image by khrawlings
Thanks to my amazing husband and our unexpected babymoon, I now have a new website design!
I love change. I think most people love the change of the seasons between winter and springtime. Everything seems fresh, new, and exciting. Some of my friends have been making changes in their lives…mostly to cut back on things that take their time and to focus more on God. You know, sometimes we get so caught up with the things that need done that we forget who we really are or perhaps, we stray from the person we want to be. Consumed with doing, we become distracted and disengaged from being who God made us to be.
Busyness isn’t necessarily a bad thing. Even Jesus was a very busy person. However in His busyness, Jesus was never hurried. Our real problem today is that we are hurried, which is not so much a disordered schedule, but a disordered heart.
David reminds us that life is fleeting and fragile in Psalms 39:4-6.
“O LORD, make me know my end
and what is the measure of my days;
let me know how fleeting I am!
Behold, you have made my days a few handbreadths,
and my lifetime is as nothing before you.
Surely all mankind stands as a mere breath! Selah
Surely a man goes about as a shadow!
Surely for nothing they are in turmoil;
man heaps up wealth and does not know who will gather!
All our busy rushing ends in nothing. It’s not how much we do, but what we do that matters. God is all that matters in the end.
When busyness turns into hurriedness, our behaviors and attitudes change. The less stable our lives get, the less stable we become. We could say that the resulting mindset and lifestyle is an illness. It is easy to read my body’s signals and determine when I am physically sick, but how am I at reading the signals of my heart and soul to determine my spiritual well-being?
Why is it so easy for many of us to get hurry sickness? For one, almost everyone has it, and it is contagious. For some reason we live as if the person who gets the most done during the day wins. By the end of the day we feel fatigued and are too tired to care about the people that matter the most to us. We try to connect with those we love when we are physically, emotionally, and spiritually wiped out. This can result in harsh words, continuing to rush at home, self-destructive habits, and a loss of awe and wonder with the world.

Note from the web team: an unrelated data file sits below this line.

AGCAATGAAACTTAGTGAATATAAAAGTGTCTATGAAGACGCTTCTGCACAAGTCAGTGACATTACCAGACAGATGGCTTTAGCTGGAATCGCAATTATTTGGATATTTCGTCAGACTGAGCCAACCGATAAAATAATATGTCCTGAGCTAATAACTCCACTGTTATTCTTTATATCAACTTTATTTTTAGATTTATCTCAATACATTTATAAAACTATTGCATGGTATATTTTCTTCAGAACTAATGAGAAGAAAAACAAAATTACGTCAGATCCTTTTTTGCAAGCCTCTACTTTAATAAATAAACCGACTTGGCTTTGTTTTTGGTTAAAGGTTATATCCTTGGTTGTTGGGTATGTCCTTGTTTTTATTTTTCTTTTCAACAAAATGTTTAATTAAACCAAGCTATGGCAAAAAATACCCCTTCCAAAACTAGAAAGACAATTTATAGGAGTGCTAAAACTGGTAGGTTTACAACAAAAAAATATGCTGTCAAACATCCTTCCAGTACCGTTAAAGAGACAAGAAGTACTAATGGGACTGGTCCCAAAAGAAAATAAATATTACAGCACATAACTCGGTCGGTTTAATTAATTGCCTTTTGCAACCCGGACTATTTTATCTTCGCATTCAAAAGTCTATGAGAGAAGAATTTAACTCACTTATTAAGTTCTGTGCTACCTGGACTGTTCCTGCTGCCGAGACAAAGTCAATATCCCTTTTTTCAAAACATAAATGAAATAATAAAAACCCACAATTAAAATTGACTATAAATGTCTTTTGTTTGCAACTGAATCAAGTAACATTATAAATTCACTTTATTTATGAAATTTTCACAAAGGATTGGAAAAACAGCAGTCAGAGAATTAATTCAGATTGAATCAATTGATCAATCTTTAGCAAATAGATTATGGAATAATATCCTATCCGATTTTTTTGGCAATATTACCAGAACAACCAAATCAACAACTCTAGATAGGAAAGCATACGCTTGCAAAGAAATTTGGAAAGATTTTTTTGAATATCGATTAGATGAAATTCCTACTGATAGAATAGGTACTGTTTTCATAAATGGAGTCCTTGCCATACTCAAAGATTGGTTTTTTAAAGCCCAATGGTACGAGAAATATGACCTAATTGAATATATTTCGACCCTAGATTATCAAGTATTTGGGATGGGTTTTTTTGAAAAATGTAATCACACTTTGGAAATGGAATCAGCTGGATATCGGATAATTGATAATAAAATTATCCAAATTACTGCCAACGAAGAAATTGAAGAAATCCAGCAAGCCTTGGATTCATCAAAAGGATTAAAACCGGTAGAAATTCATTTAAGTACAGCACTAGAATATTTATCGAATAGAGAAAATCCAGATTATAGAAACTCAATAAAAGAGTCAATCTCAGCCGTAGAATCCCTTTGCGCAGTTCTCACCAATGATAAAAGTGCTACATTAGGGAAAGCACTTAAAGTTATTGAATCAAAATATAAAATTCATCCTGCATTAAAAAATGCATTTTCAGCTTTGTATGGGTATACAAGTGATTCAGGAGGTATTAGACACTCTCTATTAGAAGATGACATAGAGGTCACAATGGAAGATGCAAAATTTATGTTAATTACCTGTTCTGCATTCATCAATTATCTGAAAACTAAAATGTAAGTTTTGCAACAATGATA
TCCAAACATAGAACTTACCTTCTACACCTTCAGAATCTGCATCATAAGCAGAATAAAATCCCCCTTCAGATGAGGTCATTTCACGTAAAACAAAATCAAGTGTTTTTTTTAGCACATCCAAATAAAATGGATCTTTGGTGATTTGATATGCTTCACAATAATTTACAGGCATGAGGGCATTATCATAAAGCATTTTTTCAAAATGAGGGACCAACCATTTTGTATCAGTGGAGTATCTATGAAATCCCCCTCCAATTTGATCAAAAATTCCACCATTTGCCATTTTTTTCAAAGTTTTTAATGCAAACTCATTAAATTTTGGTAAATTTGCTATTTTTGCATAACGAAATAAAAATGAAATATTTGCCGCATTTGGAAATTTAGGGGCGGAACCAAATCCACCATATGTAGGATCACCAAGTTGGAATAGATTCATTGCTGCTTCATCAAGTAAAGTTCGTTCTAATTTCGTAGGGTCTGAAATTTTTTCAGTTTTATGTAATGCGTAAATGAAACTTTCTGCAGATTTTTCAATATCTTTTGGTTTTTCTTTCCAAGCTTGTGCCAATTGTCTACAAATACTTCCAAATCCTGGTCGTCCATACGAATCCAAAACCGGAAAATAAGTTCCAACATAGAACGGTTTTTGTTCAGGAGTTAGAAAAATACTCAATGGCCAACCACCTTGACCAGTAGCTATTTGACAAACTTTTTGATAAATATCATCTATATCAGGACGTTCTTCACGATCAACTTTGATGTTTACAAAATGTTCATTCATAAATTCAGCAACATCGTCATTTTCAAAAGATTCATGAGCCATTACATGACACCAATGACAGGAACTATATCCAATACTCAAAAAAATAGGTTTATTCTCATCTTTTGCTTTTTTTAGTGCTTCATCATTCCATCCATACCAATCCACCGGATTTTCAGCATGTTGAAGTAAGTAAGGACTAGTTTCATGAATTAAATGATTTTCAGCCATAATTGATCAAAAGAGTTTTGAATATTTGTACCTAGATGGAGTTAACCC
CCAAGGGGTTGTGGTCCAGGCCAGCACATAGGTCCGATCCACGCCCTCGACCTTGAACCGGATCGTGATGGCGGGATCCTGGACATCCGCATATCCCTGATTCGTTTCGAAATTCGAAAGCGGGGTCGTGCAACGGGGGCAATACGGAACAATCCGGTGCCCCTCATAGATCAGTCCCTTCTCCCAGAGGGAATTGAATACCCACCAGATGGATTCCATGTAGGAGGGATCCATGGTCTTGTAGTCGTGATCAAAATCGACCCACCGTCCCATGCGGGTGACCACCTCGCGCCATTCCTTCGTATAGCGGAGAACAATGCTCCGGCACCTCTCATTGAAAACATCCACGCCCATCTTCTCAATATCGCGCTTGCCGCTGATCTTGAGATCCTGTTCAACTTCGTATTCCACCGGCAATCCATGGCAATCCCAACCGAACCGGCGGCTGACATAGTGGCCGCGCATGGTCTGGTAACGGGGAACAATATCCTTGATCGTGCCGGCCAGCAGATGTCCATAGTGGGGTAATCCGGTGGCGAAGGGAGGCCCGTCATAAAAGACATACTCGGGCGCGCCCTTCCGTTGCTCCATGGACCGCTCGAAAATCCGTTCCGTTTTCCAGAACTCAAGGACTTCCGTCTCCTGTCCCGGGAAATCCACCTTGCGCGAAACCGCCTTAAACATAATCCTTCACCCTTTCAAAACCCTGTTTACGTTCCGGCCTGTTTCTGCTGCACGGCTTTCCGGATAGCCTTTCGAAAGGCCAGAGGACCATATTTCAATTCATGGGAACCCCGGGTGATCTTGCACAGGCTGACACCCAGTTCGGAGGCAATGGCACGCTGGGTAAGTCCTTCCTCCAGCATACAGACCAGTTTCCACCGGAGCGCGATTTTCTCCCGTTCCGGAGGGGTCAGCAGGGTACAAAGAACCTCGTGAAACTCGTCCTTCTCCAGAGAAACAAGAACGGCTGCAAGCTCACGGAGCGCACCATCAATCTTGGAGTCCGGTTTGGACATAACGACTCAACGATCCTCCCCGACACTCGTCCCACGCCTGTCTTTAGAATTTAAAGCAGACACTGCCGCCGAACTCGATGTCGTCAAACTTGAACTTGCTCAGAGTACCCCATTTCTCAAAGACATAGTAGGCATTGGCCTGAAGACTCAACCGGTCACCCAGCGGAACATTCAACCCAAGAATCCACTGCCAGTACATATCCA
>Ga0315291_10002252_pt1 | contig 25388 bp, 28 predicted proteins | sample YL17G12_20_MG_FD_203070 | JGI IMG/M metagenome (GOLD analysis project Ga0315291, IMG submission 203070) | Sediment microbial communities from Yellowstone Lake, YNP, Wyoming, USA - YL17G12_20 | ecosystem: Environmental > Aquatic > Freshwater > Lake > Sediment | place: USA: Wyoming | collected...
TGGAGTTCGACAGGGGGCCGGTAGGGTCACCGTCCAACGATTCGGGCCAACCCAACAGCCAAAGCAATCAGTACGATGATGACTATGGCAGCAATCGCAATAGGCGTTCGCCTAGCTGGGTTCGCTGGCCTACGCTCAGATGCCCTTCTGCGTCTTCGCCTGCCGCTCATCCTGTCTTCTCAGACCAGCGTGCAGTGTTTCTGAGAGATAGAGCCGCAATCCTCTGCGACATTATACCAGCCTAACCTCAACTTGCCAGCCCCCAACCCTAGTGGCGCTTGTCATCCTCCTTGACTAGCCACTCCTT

May I suggest that we take time now, before we start to spring clean, to spring clean our lives.
- Take inventory of all your involvements. Perhaps, you feel hurried or too busy, see if you can cut down on some of your involvements.
- Straighten up your priorities. We probably realize what should be most important in our lives, but when we go about our day are we keeping our priorities in line?
Prayer & Fasting
The practice of Lent is a great way to give yourself a spiritual spring cleaning. Praying and fasting is not a discipline through which we gain greater control over our lives, but one through which God gains access to redirect and heal us in body, mind, and spirit. A proper abstinence actually breaks the hold of improper engagements so that the soul can be properly engaged by God.
Prayer and fasting, seem to be the two most effective tools in cleaning away our self-preoccupation so we can be more responsive to God’s life in and through us. It involves real labor, but how satisfying and freeing it is to get rid of all that unnecessary stuff! Release, clarity, and freedom shine through the sometimes painful and often tedious process of stripping away what is false in us. Spiritually, the result is restoration to “the natural life” which is the Christ life:
I have been crucified with Christ. It is no longer I who live, but Christ who lives in me. And the life I now live in the flesh I live by faith in the Son of God, who loved me and gave himself for me. ~Galatians 2:20
Springtime of the soul.